Take These 5 Steps Today to Slow Alzheimer's
It's estimated about 6 million Americans currently have Alzheimer's disease. Every 65 seconds, someone is diagnosed with this brain disorder, which slowly ravages a person's memory and eventually destroys their ability to think.
The number of people with Alzheimer's is expected to grow exponentially in the coming years. By 2050, it will reach nearly 14 million, according to the Fisher Center for Alzheimer's Research.
What's worse, Alzheimer's is the sixth-leading cause of death in the U.S., ahead of breast cancer, prostate cancer and essential hypertension combined. Alarmingly, deaths due to Alzheimer's skyrocketed 145 percent between 2000 and 2017.
However, for individuals who have a family history of Alzheimer's, there are some concrete steps you can take to help you retain your memory and other faculties as long as possible.
1. Work out your mind
Studies show people who continue to use their cognitive ability as they age are better equipped to stave off its decline.
One systematic review published in the journal International Psychogeriatrics in 2016 looked at five meta-studies on cognitive leisure activities (e.g., doing puzzles, playing board games, learning a language, learning to play an instrument) and the future risk of dementia. Across the board, researchers found people who participated in these kinds of activities experienced a lower risk of dementia.
It's important to note the results identified people who participated in these activities across their lifetime as having the lowest risk, so sign up for guitar lessons or pick up a 1,000-piece puzzle of Big Ben sooner rather than later.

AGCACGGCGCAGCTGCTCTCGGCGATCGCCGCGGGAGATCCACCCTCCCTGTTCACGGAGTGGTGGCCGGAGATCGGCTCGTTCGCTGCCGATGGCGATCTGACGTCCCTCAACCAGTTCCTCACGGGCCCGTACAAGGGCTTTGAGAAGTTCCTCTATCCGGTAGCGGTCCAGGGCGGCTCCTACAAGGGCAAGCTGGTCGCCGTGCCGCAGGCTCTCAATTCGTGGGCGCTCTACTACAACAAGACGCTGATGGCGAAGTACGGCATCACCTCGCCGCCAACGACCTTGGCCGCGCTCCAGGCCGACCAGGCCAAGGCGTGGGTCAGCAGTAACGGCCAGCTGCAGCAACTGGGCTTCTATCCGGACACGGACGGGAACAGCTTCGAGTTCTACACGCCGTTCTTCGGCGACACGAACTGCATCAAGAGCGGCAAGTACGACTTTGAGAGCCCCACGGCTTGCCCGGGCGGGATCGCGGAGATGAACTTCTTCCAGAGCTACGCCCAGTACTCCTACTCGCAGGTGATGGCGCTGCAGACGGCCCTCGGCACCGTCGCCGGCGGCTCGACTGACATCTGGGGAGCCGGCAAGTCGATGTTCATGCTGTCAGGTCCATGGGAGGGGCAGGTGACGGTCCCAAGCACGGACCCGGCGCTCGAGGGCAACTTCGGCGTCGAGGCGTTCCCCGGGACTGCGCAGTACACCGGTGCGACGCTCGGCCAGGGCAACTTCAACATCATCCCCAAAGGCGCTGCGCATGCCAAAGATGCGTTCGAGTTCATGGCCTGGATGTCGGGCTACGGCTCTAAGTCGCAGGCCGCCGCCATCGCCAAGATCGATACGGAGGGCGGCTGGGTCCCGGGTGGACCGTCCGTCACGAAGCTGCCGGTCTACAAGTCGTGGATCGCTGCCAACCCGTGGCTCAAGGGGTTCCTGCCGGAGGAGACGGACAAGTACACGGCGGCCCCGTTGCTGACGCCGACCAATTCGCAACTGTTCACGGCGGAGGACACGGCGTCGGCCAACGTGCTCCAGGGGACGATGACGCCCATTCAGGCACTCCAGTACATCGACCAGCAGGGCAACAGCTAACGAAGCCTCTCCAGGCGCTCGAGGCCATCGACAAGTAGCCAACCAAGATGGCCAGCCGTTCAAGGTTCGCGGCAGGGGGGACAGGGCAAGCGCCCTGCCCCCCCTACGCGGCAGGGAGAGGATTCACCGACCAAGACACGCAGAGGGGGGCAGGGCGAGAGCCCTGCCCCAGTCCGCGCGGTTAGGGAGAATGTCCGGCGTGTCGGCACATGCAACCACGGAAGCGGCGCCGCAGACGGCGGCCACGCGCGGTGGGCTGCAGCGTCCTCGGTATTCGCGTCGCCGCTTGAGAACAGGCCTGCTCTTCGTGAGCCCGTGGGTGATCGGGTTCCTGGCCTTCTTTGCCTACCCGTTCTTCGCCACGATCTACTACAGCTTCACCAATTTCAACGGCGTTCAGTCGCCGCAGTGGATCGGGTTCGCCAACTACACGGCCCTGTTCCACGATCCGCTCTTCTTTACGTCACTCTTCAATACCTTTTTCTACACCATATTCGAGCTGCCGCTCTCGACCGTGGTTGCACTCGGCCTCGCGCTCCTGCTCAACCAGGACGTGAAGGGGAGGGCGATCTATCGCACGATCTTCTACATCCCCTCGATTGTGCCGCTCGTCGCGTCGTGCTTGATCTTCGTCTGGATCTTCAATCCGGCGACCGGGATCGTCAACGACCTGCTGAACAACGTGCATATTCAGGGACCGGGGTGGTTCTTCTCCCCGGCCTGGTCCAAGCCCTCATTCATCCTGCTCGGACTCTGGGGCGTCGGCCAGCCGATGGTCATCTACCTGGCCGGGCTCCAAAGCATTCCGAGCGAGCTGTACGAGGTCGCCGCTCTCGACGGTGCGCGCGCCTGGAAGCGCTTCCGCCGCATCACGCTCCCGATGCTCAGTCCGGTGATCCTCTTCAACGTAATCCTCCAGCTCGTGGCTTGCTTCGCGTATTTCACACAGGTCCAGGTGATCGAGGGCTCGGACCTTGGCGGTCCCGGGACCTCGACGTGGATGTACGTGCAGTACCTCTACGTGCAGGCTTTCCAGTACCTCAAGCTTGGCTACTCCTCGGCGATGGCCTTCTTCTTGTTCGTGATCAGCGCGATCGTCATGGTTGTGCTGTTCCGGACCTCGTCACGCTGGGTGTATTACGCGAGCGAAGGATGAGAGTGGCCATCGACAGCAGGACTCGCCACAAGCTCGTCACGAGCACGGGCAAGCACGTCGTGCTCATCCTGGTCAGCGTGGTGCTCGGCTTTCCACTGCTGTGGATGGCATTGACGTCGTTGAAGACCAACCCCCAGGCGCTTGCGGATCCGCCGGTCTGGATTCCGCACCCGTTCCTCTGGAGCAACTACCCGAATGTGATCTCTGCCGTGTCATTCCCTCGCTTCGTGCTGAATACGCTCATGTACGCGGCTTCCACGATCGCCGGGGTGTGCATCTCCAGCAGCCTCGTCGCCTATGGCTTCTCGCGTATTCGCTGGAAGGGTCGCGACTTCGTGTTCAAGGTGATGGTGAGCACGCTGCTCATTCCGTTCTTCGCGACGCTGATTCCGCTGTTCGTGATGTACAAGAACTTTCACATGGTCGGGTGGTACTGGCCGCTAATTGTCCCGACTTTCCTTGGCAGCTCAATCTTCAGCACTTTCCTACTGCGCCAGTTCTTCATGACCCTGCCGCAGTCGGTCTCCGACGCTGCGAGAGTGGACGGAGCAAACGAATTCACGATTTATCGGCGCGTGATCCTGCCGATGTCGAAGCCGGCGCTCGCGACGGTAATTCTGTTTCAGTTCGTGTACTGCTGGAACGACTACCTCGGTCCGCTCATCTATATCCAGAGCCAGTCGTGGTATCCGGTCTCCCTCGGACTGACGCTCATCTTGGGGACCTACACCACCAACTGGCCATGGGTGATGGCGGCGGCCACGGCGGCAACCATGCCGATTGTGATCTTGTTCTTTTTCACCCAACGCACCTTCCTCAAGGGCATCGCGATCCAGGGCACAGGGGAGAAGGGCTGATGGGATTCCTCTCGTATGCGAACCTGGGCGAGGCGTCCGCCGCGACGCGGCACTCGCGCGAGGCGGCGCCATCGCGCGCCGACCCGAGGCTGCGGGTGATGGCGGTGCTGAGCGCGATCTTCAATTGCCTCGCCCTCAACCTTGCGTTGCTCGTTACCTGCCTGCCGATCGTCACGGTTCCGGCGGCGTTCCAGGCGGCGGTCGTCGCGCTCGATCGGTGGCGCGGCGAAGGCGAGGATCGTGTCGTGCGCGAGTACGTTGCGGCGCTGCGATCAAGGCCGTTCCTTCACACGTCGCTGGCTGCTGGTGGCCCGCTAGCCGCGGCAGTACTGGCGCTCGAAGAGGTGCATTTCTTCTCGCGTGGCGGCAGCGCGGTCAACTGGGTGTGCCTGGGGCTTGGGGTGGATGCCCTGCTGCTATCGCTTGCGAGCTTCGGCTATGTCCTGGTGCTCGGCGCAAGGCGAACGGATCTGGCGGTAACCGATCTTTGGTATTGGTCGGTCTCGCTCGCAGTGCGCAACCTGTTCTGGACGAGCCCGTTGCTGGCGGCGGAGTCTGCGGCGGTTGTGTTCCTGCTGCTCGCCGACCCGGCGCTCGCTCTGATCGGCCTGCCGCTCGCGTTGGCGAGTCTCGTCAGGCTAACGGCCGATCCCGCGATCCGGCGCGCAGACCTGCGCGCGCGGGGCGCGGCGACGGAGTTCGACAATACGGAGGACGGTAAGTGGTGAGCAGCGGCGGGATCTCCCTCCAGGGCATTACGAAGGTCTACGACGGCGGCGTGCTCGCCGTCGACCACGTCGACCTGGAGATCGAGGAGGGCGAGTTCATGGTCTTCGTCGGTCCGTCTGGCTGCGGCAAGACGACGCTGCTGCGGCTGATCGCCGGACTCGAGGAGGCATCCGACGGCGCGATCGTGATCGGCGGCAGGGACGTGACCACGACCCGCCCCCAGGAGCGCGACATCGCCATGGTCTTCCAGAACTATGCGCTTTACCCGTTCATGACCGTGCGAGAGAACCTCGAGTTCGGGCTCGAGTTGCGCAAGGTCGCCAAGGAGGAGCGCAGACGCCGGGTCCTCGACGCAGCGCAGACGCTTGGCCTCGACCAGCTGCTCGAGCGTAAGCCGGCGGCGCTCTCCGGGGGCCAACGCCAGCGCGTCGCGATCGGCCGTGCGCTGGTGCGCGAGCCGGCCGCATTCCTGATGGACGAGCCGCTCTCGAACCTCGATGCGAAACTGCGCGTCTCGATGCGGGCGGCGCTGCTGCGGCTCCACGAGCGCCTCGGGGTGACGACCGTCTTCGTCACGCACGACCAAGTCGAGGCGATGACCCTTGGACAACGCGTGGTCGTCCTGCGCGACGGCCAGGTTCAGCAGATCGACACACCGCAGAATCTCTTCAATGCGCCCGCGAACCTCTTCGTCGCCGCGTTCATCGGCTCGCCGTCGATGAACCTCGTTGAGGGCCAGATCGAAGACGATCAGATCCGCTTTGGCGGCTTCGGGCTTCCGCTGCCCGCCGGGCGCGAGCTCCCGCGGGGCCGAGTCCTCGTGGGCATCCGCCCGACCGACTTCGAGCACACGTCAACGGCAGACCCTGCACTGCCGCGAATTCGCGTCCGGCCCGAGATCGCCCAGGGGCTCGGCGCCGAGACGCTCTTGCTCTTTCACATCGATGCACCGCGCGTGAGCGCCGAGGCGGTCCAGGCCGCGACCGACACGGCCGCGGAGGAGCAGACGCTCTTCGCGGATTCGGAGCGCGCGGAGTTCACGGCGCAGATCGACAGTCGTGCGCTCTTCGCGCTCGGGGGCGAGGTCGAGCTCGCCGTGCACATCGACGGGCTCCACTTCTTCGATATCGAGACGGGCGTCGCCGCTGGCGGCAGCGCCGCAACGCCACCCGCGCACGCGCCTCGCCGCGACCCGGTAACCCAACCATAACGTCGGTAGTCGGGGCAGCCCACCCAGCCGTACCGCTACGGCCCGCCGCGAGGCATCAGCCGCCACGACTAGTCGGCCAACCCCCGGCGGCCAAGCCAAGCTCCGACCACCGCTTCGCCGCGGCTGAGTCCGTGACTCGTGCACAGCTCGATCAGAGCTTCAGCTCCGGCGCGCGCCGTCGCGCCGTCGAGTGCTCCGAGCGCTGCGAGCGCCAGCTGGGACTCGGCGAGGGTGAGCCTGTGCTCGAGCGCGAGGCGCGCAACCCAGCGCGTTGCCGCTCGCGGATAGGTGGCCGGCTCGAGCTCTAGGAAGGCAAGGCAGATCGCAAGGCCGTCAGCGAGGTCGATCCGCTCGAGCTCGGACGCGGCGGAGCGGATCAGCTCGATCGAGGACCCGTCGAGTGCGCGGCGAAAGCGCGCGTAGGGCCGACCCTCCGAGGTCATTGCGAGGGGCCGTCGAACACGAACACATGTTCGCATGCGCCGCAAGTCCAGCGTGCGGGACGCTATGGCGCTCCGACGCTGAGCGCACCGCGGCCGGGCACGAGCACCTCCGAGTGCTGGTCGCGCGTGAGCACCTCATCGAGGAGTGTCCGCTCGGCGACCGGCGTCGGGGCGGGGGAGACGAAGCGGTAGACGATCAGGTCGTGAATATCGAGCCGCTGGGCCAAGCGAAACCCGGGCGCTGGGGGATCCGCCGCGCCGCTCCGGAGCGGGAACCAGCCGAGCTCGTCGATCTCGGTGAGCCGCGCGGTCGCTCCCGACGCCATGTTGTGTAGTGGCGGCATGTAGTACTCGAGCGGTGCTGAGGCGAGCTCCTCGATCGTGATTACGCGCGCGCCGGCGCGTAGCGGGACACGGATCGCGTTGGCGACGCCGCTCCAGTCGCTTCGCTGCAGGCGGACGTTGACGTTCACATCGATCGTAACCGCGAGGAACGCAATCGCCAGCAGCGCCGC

2. Work out your body
Exercise has long been shown to help with slowing physical decline in a variety of ways. But in recent years, the benefits of physical exercise in fighting mental decline as well have been studied more thoroughly.
Now researchers are looking directly at the effects of exercise on the development of dementia like Alzheimer's. A 2014 meta-study covering two decades of research, also published in International Psychogeriatrics, showed exercise has a positive effect on slowing the rate of cognitive decline.
3. Get socialized
People on the front lines of senior care have long promoted the value of social interaction for their elderly patients, especially people facing cognitive decline.
One study published in The American Journal of Geriatric Psychiatry in 2019 looked at 217 older adults in live-in communities. They found lower social engagement was associated with more severe cognitive decline in participants who had higher amyloid beta levels, a pathologic marker of Alzheimer's disease.
4. Eat like a Roman
Studies show a Mediterranean diet—plenty of fish, fruit, veggies, nuts, olive oil rather than butter, legumes and whole grains—can have a positive impact on the development of Alzheimer's disease.
Research published in Biomed Research International showed a healthy diet like the one outlined above, along with light-to-moderate alcohol consumption and less red meat, slowed the development of Alzheimer's.
What's more, the researchers note, obesity is also associated with Alzheimer's. Attacking the disorder on two fronts at once can help you hang onto your cognitive abilities.
5. Manage your blood pressure
Hypertension appears to be another risk factor for Alzheimer's.
Taking steps to control your blood pressure appears to slow the development of Alzheimer's, according to a study published in the American Heart Association Journal. But getting a head start on managing hypertension while you're still young seems to be key.
While Alzheimer's is a neurological disorder that's largely out of our control, we're learning more about how it functions every day.
These simple behavioral changes can help reduce your risk of developing the disease—plus make you healthier overall along the way.